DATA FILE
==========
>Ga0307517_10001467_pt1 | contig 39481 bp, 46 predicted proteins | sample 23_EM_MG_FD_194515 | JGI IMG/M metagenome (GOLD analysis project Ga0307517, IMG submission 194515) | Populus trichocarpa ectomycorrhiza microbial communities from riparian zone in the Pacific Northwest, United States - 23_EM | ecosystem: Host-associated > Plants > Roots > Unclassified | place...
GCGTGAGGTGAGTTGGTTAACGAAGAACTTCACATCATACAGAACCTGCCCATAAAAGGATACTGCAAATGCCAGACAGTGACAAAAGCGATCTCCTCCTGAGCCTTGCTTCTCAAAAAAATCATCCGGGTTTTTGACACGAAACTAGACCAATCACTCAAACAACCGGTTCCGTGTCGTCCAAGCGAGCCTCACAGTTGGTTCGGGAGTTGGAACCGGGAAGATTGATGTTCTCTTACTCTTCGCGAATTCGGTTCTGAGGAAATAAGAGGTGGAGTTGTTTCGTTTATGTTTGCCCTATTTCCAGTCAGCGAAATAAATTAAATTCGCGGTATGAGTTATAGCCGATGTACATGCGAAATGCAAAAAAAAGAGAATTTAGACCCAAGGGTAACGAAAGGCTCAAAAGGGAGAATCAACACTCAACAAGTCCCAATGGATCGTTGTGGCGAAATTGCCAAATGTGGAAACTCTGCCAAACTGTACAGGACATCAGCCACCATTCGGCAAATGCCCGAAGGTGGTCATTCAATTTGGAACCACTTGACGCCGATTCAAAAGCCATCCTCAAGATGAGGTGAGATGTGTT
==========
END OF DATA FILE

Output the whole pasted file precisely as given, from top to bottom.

>Ga0307517_10001467_pt1 | contig 39481 bp, 46 predicted proteins | sample 23_EM_MG_FD_194515 | JGI IMG/M metagenome (GOLD analysis project Ga0307517, IMG submission 194515) | Populus trichocarpa ectomycorrhiza microbial communities from riparian zone in the Pacific Northwest, United States - 23_EM | ecosystem: Host-associated > Plants > Roots > Unclassified | place...
GCGTGAGGTGAGTTGGTTAACGAAGAACTTCACATCATACAGAACCTGCCCATAAAAGGATACTGCAAATGCCAGACAGTGACAAAAGCGATCTCCTCCTGAGCCTTGCTTCTCAAAAAAATCATCCGGGTTTTTGACACGAAACTAGACCAATCACTCAAACAACCGGTTCCGTGTCGTCCAAGCGAGCCTCACAGTTGGTTCGGGAGTTGGAACCGGGAAGATTGATGTTCTCTTACTCTTCGCGAATTCGGTTCTGAGGAAATAAGAGGTGGAGTTGTTTCGTTTATGTTTGCCCTATTTCCAGTCAGCGAAATAAATTAAATTCGCGGTATGAGTTATAGCCGATGTACATGCGAAATGCAAAAAAAAGAGAATTTAGACCCAAGGGTAACGAAAGGCTCAAAAGGGAGAATCAACACTCAACAAGTCCCAATGGATCGTTGTGGCGAAATTGCCAAATGTGGAAACTCTGCCAAACTGTACAGGACATCAGCCACCATTCGGCAAATGCCCGAAGGTGGTCATTCAATTTGGAACCACTTGACGCCGATTCAAAAGCCATCCTCAAGATGAGGTGAGATGTGTT